28 Jun 2013
Consumers can expect a petrol price hike of close to 90c per litre, according to a quick survey done by Fin24. This is in anticipation of an announcement in this regard by the Central Energy Fund on Friday. Any price increase will take effect at midnight next Tuesday. Peter Noke, group retail specialist for Royale Energy, expects the hike to be announced by the department of minerals and energy on Friday will be about 87c per litre for petrol and about 80c per litre for diesel.
“It is only my guess, but I think it is going to be pretty close to that,” he said. “The impact on everything in the value chain – from manufacturing to delivery – will be huge. The domino effect of one of the biggest petrol price hikes on consumers’ lives will be horrible.” The rand/dollar exchange rate is the biggest culprit in his opinion.
Mike Schüssler, an economist at Economists.co.za, expects a petrol price hike of around 90c per litre. “It is clear that with the weak rand, inflation is going to breach 6% or even 6.5% or 7%,” he ventured. “July is going to be a tough month for consumers, because municipal electricity increases usually also happen in this month,” said Schüssler.
Efficient Group’s chief economist, Dawie Roodt, also blamed the weakening as the biggest culprit for the expected petrol price hike. “It is not a pretty picture,” said Roodt. Motorists at the reef are currently forking out R12.16 for 93 octane and R12.39 for 95 octane. While motorists on the coast are paying R11.96 for 93 octane and R12.02 for 95 octane.
Meanwhile, the SA National Taxi Council (Santaco) has launched an index to be used by associations to calculate taxi fares, it said on Thursday. Santaco CEO Nkululeko Buthelezi said taxi fares were under-priced by up to 70 percent “in some instances”. Taxi associations had no formal means of calculating what their fares should be.
“This means that when an association decides to increase fares, the amount is simply based on the general feeling among operator-members about what they need to restore their net earnings,” Buthelezi said. “In turn, this makes it difficult for the association to explain to commuters why fares are being increased.” This had prompted Santaco to develop the Taxi Fare Index.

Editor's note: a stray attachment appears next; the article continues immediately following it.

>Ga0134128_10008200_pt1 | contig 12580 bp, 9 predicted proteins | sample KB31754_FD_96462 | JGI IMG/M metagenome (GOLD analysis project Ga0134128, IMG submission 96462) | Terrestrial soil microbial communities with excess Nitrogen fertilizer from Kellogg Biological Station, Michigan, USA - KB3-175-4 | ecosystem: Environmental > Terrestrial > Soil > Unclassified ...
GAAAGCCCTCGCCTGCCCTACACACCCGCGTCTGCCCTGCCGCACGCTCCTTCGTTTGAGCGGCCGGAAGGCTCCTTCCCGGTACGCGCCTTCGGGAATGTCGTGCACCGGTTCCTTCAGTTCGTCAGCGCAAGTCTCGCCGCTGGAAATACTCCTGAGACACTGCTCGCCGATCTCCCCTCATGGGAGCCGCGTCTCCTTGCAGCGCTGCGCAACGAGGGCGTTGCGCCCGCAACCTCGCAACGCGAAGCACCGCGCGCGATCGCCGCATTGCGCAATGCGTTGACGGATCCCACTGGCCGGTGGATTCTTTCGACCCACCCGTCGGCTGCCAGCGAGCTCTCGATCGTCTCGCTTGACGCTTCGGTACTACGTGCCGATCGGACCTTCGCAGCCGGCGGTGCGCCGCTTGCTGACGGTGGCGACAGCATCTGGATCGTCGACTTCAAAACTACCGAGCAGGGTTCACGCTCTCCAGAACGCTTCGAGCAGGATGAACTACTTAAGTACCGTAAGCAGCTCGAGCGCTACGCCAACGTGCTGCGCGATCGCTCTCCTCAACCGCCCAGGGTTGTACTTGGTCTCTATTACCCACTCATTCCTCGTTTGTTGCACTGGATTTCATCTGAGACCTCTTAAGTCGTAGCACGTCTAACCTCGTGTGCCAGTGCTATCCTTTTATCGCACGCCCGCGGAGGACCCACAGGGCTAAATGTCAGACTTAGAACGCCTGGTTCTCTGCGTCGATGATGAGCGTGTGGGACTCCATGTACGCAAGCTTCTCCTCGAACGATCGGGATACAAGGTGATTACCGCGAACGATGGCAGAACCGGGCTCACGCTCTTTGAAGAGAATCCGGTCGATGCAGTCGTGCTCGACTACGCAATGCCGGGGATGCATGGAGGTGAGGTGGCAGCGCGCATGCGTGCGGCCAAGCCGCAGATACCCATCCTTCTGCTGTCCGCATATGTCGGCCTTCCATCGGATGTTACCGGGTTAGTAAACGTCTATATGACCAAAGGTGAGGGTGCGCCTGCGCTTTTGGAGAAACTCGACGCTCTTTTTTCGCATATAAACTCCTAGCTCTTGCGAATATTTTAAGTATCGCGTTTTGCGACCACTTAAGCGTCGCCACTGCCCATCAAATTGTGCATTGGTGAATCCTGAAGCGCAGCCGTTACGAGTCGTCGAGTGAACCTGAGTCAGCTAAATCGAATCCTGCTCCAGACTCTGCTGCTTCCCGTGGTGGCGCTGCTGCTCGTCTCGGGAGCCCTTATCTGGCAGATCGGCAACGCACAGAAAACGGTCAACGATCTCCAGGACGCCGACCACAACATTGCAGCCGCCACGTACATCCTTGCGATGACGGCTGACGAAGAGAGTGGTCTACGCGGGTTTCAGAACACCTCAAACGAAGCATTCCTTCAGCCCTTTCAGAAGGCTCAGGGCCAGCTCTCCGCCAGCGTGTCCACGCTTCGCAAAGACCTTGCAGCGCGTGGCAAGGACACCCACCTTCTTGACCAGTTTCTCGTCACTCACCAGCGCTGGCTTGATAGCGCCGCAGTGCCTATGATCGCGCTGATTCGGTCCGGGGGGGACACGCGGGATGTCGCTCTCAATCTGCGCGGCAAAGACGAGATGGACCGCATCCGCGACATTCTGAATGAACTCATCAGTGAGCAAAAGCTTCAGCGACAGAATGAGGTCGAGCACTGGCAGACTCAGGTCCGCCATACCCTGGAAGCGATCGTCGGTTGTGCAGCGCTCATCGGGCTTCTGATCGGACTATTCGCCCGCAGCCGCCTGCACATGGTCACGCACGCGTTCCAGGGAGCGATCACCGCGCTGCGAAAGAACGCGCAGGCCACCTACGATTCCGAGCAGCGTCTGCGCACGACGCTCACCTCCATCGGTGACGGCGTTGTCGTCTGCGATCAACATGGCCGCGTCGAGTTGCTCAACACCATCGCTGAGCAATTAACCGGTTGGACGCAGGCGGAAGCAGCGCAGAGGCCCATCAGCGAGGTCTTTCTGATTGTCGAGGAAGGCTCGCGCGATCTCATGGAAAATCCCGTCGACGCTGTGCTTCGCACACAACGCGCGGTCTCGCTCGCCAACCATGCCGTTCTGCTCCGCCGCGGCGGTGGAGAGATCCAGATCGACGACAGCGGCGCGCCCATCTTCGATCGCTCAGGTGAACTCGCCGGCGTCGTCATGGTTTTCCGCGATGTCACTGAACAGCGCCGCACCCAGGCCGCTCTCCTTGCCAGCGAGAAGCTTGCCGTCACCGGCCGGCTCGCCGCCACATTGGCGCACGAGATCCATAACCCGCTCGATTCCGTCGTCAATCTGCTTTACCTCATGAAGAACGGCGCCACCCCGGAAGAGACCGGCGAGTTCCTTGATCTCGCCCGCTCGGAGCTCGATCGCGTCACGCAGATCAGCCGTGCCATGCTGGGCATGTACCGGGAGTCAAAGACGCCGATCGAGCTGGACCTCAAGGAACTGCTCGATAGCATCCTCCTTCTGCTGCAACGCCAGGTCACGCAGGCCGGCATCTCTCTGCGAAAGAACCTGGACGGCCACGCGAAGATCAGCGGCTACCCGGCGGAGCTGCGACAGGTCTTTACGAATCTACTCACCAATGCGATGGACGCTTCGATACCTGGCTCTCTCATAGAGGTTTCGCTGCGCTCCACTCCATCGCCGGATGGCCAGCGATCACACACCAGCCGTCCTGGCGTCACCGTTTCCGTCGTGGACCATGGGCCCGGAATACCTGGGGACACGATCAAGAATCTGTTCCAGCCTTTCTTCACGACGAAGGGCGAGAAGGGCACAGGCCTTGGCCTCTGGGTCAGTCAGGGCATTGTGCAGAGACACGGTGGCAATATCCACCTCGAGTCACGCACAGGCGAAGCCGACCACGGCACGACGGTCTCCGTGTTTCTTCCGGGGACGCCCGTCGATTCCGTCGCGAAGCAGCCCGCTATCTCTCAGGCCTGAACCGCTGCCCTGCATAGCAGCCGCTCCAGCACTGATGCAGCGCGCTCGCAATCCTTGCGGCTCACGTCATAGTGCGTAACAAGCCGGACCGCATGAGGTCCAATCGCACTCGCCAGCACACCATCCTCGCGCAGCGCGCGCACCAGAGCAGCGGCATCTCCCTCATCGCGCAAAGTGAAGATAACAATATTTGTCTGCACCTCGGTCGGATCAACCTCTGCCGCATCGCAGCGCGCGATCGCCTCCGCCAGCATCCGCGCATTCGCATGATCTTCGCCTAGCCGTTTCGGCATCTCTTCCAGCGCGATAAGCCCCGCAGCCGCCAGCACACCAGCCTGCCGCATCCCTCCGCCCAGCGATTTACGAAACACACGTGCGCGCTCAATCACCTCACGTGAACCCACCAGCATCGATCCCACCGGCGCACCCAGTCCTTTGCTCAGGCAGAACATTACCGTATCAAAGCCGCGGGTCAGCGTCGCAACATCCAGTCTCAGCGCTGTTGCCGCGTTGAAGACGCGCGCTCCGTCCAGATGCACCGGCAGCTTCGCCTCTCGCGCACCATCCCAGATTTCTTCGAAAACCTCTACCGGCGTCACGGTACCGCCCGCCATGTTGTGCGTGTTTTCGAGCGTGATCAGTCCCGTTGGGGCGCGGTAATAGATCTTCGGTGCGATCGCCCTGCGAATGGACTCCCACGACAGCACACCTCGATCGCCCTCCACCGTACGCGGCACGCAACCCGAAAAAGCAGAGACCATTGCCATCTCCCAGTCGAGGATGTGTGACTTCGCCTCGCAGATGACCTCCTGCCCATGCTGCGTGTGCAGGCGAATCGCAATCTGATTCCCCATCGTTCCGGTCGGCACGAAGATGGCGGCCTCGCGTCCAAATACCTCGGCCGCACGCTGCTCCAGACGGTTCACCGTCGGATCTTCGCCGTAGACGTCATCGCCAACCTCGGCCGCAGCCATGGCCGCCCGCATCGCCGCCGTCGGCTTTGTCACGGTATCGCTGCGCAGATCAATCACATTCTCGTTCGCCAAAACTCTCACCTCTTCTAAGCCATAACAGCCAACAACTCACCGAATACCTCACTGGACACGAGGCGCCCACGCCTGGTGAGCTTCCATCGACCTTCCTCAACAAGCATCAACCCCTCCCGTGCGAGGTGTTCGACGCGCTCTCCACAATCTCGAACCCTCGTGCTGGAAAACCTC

The index was based on a computer programme that modelled the costs of taxi operations. “An association will be able to enter data about its own routes — the length of the route, the number of passengers carried, and similar details — and get an accurate picture of what it should be charging,” said Santaco secretary general Philip Taaibosch.
“In the same way, it can regularly measure increases in costs and be able to prepare its passengers for possible fares hikes,” he said. The index would include costs that were sometimes skimped by taxi operators. These included costs associated with the labour department’s legal requirements, as well as with the employment of managers by associations to ensure operations were smooth and efficient.
“These are costs which should be incurred, but fares might have to be increased to meet them,” Taaibosch said. Santaco had tested the model on a representative sample of commuter routes in inland, coastal and rural areas, and on long-distance services. It had found that to meet all the operational costs of a commuter taxi service, to fully professional standards, the present fares would need to be increased by 50 to 70 percent, Taaibosch said.
Buthelezi said the index was still in the early stages and there was room for refinement. “We are indeed convinced that this is a step in the right direction to meet the needs of our commuters and provide the necessary tools for taxi operators… to manage their businesses in an efficient and professional manner,” he said. The index would be released quarterly to the media and to Santaco members. Santaco also launched its Journal of Public Transport Policy, which would be published quarterly to “contribute to debates on improved public transport”. NEWS24/SAPA